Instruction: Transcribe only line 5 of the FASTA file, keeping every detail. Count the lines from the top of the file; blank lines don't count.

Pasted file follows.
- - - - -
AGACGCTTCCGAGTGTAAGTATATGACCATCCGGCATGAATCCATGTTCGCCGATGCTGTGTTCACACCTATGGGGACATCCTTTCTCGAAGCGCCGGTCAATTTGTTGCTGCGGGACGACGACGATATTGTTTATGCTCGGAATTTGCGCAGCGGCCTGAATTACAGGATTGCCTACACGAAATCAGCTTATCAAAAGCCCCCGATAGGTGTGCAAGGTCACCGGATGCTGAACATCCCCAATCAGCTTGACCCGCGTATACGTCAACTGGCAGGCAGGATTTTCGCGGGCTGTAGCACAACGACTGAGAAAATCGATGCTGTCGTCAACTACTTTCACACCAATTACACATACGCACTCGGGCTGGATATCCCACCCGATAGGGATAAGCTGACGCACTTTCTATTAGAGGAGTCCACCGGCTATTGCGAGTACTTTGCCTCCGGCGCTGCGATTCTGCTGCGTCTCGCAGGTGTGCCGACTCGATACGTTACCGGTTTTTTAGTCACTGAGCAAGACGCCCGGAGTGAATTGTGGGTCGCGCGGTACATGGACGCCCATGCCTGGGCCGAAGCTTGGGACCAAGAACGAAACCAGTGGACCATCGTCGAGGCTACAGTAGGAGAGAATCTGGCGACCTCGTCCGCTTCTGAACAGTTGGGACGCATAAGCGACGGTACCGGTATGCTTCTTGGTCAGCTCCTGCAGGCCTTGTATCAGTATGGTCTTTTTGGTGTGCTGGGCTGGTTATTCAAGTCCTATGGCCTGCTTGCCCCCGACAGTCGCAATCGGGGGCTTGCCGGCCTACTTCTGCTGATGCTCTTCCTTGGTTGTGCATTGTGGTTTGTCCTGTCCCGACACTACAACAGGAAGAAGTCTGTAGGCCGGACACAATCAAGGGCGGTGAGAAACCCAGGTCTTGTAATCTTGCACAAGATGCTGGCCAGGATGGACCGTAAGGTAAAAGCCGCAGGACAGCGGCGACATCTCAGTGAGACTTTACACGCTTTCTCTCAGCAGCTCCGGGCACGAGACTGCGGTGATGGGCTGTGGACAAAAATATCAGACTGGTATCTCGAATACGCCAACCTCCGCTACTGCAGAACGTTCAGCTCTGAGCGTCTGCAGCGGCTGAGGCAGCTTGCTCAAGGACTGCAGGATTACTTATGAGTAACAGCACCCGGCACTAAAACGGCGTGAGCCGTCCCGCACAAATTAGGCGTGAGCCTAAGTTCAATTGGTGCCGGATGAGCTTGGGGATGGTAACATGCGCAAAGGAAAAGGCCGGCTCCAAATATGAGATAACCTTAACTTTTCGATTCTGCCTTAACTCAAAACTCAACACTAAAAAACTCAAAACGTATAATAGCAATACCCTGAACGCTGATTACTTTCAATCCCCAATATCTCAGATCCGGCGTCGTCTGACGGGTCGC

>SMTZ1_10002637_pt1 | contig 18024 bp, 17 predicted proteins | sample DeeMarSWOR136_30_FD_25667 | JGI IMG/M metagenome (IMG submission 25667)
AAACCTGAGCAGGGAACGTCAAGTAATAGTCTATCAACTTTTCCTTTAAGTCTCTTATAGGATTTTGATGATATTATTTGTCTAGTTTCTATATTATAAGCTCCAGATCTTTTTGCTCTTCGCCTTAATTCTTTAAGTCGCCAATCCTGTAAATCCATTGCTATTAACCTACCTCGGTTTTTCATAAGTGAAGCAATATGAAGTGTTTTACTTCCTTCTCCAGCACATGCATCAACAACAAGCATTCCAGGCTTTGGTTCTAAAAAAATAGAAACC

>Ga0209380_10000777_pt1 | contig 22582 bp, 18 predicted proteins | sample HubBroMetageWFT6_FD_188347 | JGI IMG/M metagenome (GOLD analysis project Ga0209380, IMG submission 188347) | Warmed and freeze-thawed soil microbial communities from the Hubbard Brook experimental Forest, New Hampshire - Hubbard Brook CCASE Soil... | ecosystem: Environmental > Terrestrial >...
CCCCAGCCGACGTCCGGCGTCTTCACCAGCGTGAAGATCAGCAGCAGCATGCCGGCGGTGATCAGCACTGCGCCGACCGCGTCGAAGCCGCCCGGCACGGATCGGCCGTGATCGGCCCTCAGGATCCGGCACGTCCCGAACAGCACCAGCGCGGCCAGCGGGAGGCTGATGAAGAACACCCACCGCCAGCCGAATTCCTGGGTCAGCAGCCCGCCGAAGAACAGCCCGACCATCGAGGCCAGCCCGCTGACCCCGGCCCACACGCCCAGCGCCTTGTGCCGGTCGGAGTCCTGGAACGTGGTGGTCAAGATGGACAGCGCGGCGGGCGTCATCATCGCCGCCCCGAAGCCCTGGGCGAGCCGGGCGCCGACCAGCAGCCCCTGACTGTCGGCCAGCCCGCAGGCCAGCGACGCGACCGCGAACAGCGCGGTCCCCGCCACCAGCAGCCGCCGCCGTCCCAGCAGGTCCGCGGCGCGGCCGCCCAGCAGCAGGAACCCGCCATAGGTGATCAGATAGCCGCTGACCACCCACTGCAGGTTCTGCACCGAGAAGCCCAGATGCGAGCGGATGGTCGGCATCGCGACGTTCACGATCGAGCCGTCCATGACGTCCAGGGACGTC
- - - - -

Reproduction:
CCCCAGCCGACGTCCGGCGTCTTCACCAGCGTGAAGATCAGCAGCAGCATGCCGGCGGTGATCAGCACTGCGCCGACCGCGTCGAAGCCGCCCGGCACGGATCGGCCGTGATCGGCCCTCAGGATCCGGCACGTCCCGAACAGCACCAGCGCGGCCAGCGGGAGGCTGATGAAGAACACCCACCGCCAGCCGAATTCCTGGGTCAGCAGCCCGCCGAAGAACAGCCCGACCATCGAGGCCAGCCCGCTGACCCCGGCCCACACGCCCAGCGCCTTGTGCCGGTCGGAGTCCTGGAACGTGGTGGTCAAGATGGACAGCGCGGCGGGCGTCATCATCGCCGCCCCGAAGCCCTGGGCGAGCCGGGCGCCGACCAGCAGCCCCTGACTGTCGGCCAGCCCGCAGGCCAGCGACGCGACCGCGAACAGCGCGGTCCCCGCCACCAGCAGCCGCCGCCGTCCCAGCAGGTCCGCGGCGCGGCCGCCCAGCAGCAGGAACCCGCCATAGGTGATCAGATAGCCGCTGACCACCCACTGCAGGTTCTGCACCGAGAAGCCCAGATGCGAGCGGATGGTCGGCATCGCGACGTTCACGATCGAGCCGTCCATGACGTCCAGGGACGTC